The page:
HL Deb 27 March 2003 vol 646 cc1035-6

8.15 p.m.

The Minister of State, Home Office (Lord Falconer of Thoroton) rose to move, That the draft order laid before the House on 28th February be approved [13th Report from the Joint Committee].

The noble and learned Lord said: I beg to move that the draft Nationality, Immigration and Asylum Act 2002 (Consequential and Incidental Provisions) Order 2003, laid before the House on 28th February, be approved.

Ideally, every last consequential and incidental provision would normally be settled before Royal Assent to an Act. It became clear, when we put additional provisions into the Act, including the safe country list and non-suspensive appeals, that it would be impossible to ensure that all consequential amendments had been identified prior to Royal Assent. We tabled an amendment to Section 157(4), with Parliament's agreement, giving us the power to do so later by affirmative order. This order allows for the amendment of previous statutes affected by the coming into force of the various provisions of the Nationality, Immigration and Asylum Act 2002. They relate mainly to appeals and nationality.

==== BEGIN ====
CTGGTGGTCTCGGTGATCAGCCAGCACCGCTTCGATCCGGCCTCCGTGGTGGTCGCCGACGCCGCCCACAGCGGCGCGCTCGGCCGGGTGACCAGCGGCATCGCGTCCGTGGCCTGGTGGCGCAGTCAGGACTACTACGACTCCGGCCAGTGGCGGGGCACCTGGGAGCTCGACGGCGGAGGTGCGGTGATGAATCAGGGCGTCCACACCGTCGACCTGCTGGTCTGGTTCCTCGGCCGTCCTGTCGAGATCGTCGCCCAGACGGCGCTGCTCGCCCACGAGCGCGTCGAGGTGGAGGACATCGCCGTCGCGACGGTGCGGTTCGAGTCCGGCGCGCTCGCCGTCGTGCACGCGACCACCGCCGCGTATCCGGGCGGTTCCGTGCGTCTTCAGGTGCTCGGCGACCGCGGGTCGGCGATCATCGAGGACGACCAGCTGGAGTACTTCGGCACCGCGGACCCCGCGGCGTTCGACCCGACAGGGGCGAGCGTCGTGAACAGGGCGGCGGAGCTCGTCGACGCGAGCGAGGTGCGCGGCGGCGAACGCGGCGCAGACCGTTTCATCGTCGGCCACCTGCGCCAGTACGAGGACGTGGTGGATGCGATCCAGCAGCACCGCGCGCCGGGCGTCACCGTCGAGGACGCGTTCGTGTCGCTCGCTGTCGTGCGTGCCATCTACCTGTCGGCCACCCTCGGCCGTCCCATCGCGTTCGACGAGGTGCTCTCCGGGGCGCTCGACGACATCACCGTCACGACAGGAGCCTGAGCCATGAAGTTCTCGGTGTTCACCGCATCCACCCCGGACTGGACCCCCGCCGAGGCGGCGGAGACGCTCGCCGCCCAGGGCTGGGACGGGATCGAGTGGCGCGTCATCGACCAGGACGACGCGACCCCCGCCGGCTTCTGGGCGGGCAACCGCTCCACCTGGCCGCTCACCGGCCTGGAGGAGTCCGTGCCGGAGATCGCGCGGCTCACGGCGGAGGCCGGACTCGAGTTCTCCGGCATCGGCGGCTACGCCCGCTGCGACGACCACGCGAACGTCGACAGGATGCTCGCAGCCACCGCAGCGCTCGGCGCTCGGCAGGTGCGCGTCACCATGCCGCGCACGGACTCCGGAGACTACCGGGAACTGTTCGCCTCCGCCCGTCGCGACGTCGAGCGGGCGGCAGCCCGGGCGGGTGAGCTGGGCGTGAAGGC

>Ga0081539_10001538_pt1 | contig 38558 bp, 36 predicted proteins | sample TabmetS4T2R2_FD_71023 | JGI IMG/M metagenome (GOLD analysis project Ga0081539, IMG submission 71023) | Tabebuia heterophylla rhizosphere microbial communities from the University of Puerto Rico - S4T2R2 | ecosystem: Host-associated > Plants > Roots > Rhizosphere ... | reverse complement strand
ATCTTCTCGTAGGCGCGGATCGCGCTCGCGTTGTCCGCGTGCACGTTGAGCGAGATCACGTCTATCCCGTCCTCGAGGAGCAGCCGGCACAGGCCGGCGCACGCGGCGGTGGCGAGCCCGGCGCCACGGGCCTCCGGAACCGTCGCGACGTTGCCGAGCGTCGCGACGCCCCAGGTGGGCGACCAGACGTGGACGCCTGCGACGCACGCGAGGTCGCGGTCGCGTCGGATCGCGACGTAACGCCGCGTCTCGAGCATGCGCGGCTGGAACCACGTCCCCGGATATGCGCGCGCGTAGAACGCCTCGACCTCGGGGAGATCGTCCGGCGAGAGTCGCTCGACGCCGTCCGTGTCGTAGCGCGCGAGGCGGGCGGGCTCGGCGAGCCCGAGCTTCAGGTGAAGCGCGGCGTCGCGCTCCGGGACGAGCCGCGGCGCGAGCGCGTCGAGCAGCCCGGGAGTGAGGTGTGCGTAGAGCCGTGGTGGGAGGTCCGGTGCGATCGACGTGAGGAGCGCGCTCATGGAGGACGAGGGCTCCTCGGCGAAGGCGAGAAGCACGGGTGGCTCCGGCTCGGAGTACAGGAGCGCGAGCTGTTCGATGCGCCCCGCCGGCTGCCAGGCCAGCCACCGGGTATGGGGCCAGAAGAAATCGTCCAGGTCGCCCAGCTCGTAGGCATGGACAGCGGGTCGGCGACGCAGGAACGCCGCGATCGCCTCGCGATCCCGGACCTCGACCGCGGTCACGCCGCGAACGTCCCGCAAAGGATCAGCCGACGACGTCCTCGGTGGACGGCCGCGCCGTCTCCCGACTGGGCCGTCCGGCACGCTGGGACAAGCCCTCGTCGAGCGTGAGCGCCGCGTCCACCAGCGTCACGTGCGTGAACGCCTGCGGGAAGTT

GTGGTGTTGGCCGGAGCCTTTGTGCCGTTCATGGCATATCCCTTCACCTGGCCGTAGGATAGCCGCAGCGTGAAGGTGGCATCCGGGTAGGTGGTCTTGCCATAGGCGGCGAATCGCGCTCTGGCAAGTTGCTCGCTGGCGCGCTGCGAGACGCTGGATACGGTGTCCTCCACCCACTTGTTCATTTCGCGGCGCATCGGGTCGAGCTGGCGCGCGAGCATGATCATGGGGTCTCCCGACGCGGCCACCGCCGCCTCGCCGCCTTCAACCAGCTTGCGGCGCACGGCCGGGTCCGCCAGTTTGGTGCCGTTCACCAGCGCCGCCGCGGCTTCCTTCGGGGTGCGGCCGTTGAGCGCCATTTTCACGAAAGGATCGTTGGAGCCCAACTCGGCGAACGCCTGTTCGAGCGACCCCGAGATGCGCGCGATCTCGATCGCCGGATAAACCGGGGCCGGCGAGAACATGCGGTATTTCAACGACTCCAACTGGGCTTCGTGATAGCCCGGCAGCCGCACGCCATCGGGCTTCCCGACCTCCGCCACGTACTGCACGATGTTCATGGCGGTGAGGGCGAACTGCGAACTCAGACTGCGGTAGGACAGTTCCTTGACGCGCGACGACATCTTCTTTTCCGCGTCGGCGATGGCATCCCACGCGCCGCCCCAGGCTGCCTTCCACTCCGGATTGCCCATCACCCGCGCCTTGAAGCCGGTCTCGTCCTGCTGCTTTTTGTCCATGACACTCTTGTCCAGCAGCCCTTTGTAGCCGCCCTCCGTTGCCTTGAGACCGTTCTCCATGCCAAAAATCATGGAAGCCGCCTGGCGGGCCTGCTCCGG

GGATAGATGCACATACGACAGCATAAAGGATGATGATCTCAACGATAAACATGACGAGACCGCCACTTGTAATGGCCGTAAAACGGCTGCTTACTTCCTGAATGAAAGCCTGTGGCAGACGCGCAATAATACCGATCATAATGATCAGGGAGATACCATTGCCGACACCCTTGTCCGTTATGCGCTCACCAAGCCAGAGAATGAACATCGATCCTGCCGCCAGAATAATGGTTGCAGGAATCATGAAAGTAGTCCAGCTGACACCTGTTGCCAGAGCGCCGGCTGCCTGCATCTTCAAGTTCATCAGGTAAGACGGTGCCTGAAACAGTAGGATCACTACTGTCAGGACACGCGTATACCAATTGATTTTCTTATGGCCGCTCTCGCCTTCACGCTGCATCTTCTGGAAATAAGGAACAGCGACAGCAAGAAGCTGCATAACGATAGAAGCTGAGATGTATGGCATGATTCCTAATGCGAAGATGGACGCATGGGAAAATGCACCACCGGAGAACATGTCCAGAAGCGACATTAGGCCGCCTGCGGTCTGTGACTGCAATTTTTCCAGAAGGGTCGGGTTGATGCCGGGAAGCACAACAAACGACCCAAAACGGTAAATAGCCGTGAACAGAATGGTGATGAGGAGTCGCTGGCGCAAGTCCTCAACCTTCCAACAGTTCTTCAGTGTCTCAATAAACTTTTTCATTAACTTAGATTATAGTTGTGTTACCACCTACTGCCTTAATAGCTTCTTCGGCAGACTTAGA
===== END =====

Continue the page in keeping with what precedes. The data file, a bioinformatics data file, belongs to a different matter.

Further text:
The consequential amendments that relate to appeals amend Section 12 of the Immigration and Asylum Act 1999. Without them, the new appeals framework at Part 5 of the 2002 Act, which also contains new provisions on the certification of clearly unfounded claims by the Secretary of State, could not operate. The Part 5 provisions of the Act are due to commence on 1st April.

Several nationality provisions at Part 1 of the 2002 Act are also due to commence in April, including deprivation of citizenship and several categories relating to registration of citizenship. The consequential amendments that are required relate to deprivation and the ceremonies associated with citizenship.

The consequential and incidental amendments in the order are necessary to ensure that previous pieces of legislation affected by the coming into force of various provisions of the 2002 Act sit with the new legislation. The order forms a small but vital part in the restructuring of the appeals and nationality systems. I commend the order to the House.

Moved, That the draft order laid before the House on 28th February be approved [13th Report from the Joint Committee].—(Lord Falconer of Thoroton.)

Lord Luke

My Lords, once again, we on these Benches are in favour of the order and support it.

Lord Dholakia

My Lords, many of the provisions relating to new registrations and naturalisation procedures and matters relating to appeals, such as detention, are consequential and incidental provisions. We have no difficulty in approving the order.

On Question, Motion agreed to.